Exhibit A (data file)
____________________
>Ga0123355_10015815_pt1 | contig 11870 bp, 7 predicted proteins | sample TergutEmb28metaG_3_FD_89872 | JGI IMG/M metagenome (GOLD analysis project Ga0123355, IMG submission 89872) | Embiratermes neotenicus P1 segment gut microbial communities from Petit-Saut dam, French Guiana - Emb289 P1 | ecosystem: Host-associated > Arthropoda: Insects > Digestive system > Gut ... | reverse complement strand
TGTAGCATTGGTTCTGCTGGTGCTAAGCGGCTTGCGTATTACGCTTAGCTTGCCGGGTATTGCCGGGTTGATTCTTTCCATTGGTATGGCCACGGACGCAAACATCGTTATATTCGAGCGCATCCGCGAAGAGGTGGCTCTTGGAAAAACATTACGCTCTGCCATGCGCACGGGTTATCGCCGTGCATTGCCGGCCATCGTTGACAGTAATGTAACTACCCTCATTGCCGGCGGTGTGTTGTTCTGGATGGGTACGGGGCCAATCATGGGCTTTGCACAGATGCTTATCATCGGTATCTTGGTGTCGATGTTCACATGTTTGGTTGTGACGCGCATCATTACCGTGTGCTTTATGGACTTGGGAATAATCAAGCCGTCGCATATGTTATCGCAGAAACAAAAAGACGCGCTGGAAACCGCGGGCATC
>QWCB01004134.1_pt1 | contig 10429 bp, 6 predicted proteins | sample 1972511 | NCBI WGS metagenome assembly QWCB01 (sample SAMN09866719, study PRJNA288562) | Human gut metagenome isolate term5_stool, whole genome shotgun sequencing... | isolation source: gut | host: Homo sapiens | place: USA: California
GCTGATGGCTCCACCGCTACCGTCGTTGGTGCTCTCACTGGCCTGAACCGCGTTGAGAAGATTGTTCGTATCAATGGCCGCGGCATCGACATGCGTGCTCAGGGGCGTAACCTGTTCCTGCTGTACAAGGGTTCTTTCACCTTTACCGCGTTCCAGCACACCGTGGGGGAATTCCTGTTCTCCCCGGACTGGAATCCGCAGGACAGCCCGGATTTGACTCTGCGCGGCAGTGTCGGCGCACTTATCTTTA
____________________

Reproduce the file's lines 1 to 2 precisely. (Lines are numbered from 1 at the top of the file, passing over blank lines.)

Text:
>Ga0123355_10015815_pt1 | contig 11870 bp, 7 predicted proteins | sample TergutEmb28metaG_3_FD_89872 | JGI IMG/M metagenome (GOLD analysis project Ga0123355, IMG submission 89872) | Embiratermes neotenicus P1 segment gut microbial communities from Petit-Saut dam, French Guiana - Emb289 P1 | ecosystem: Host-associated > Arthropoda: Insects > Digestive system > Gut ... | reverse complement strand
TGTAGCATTGGTTCTGCTGGTGCTAAGCGGCTTGCGTATTACGCTTAGCTTGCCGGGTATTGCCGGGTTGATTCTTTCCATTGGTATGGCCACGGACGCAAACATCGTTATATTCGAGCGCATCCGCGAAGAGGTGGCTCTTGGAAAAACATTACGCTCTGCCATGCGCACGGGTTATCGCCGTGCATTGCCGGCCATCGTTGACAGTAATGTAACTACCCTCATTGCCGGCGGTGTGTTGTTCTGGATGGGTACGGGGCCAATCATGGGCTTTGCACAGATGCTTATCATCGGTATCTTGGTGTCGATGTTCACATGTTTGGTTGTGACGCGCATCATTACCGTGTGCTTTATGGACTTGGGAATAATCAAGCCGTCGCATATGTTATCGCAGAAACAAAAAGACGCGCTGGAAACCGCGGGCATC